Sometimes, we feel like we just need to vent. After a tough day, ranting to your friends and family can be a relief.
Unfortunately, complaining can do more harm than good. In addition to influencing your friends’ moods, complaining can actually affect your body. Frequent complaining brings physiological changes, but luckily, these changes are reversible. In fact, the physical symptoms from complaining , such as stress, poor sleep, and the brain’s rewiring to be pessimistic, are completely preventable.
Sounding off your frustrations seems like it would relieve stress, but it does the opposite. Travis Bradberry, co-author of Emotional Intelligence 2.0, says complaining releases cortisol, otherwise known as the “stress hormone.” Cortisol is linked with several other physical health issues, including weight gain, lower immune function, and high blood pressure.
In a Berkeley study for the Journal of Personality and Social Psychology, researchers found those who consciously practiced gratitude chose to spend more time exercising than those who complained.
Instead of releasing your tension on anyone who will listen, try regular physical activity. Aerobic exercises, such as running, kickboxing, or cycling, give the added benefit of reducing cortisol.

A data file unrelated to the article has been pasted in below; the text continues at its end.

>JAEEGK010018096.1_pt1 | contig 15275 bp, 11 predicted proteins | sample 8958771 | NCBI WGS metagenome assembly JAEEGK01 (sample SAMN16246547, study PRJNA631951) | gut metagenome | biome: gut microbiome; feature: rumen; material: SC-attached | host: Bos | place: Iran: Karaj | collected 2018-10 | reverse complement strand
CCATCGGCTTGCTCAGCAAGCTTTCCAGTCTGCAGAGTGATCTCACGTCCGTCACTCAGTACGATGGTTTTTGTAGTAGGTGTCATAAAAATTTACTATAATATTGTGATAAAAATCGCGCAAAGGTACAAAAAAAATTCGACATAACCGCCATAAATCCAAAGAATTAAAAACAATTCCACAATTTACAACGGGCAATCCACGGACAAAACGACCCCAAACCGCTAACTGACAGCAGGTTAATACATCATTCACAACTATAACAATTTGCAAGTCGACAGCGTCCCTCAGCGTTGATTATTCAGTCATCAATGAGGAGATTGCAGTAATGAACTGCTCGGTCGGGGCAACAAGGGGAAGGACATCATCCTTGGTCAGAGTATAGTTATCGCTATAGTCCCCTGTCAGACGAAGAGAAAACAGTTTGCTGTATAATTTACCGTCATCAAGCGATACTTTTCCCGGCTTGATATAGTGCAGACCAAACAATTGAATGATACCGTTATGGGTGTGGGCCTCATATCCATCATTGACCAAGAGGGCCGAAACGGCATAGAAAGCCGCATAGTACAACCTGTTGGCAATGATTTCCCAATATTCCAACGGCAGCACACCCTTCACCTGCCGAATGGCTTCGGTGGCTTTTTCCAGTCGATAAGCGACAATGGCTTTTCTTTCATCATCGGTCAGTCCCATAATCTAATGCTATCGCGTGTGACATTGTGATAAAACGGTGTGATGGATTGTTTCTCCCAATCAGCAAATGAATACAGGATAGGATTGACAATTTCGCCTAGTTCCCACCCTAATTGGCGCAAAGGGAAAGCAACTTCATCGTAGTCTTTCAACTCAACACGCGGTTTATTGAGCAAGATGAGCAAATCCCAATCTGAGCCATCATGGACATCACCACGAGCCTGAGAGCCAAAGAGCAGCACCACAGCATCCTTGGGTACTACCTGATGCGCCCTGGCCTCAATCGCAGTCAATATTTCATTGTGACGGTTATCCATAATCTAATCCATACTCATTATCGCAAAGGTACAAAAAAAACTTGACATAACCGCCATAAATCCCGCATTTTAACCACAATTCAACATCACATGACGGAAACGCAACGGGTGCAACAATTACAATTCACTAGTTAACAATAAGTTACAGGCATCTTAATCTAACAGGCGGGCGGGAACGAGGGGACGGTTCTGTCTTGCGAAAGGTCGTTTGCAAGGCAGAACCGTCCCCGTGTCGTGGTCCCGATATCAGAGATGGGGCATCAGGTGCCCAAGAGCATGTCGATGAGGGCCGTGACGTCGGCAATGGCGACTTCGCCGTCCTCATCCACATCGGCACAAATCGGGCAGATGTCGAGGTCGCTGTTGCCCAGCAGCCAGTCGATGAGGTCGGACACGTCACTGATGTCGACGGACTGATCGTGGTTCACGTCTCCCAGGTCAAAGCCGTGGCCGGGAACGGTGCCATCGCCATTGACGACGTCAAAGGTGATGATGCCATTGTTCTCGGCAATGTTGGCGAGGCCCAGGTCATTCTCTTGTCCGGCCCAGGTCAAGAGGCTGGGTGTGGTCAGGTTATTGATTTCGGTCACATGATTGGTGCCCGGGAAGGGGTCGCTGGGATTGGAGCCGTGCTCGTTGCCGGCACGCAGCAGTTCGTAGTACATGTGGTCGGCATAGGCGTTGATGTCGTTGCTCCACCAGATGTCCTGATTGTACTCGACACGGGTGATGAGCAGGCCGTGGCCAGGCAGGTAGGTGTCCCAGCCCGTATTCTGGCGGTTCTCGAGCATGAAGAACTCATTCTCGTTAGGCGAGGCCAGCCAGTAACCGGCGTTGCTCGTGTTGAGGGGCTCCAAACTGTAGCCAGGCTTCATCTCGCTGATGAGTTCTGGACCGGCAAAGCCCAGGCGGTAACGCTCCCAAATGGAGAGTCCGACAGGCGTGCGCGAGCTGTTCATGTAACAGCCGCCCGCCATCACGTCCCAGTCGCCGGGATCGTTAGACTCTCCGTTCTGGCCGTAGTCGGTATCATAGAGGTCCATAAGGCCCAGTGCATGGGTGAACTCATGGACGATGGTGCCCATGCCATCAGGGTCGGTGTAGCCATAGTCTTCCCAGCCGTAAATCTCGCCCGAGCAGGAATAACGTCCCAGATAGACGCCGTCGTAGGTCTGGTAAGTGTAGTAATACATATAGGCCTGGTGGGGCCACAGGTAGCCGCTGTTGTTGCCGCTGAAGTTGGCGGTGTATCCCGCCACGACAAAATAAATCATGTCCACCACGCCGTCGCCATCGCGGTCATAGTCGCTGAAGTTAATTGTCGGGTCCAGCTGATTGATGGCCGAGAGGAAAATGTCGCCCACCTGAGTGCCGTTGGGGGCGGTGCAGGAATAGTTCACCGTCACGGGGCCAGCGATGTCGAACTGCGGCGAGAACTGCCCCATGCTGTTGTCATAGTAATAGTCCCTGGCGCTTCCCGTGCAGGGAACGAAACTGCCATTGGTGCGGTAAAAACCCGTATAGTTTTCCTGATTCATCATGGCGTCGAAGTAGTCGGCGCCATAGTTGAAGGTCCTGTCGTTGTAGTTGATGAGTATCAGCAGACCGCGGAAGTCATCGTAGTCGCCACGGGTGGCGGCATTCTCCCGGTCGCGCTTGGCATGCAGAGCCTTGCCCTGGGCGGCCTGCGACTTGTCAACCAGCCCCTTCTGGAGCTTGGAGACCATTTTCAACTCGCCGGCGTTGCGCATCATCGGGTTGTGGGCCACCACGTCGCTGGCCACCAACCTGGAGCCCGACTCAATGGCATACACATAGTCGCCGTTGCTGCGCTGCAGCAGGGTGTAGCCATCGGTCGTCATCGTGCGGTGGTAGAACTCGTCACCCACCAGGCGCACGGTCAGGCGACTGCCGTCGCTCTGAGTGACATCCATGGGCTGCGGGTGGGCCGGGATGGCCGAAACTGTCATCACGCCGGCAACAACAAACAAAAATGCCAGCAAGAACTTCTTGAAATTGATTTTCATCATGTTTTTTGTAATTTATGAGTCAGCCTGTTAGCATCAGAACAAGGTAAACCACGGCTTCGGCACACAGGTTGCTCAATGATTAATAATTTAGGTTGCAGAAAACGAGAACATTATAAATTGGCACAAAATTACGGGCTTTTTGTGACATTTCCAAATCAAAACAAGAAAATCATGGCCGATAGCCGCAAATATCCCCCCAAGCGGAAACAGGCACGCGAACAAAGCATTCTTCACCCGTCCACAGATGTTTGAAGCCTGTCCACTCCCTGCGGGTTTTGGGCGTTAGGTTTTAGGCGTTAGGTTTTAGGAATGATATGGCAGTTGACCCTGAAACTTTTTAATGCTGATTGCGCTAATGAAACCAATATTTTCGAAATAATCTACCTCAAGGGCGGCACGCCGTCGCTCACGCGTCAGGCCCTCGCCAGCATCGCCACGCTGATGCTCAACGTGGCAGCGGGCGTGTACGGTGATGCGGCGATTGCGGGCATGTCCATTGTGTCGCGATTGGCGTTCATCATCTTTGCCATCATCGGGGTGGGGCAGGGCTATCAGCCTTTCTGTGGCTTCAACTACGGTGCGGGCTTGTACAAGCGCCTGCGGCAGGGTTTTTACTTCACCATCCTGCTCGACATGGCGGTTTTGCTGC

Poor sleep quality
As it turns out, whining about your problems during the day can affect you at night. In the same Berkeley study, those who practiced gratitude slept longer and had a better quality of sleep than those who expressed annoyance or frustration. Moreover, the positive thinkers reported feeling more refreshed in the morning and had a better start for the day.
Mulling over your complaints at night will make falling asleep harder. “When you feel like complaining, shift your attention to something you’re grateful for,” suggests Bradberry. Try reflecting on the positive to find peace before bedtime.
Disconnect with others
In two other studies on gratitude from Berkeley, complainers reported feeling more isolated from others than those who chose to be appreciative. Although gossiping with a coworker about office problems can be tempting, ultimately the grumblers will feel less connected than the grateful.
The next time you chat with your coworker, ask them about their interests and goals. By finding common ground that isn’t a gripe, you can still bond with your peers without focusing on what frustrates you.
More likely to be pessimistic next time
Every time you complain, your brain creates shortcuts to think more pessimistically. Therefore, when you verbalize a gloomy idea, your brain wires you to accept new information negatively, according to a 2007 study published in Scientific Review of Mental Health Practice. Your complaints in the present affect your future perspective.
To adjust your mindset, release what you can’t control and focus on what you can. You may not be able to change someone else, but one thing’s for sure: you do have the power to change yourself.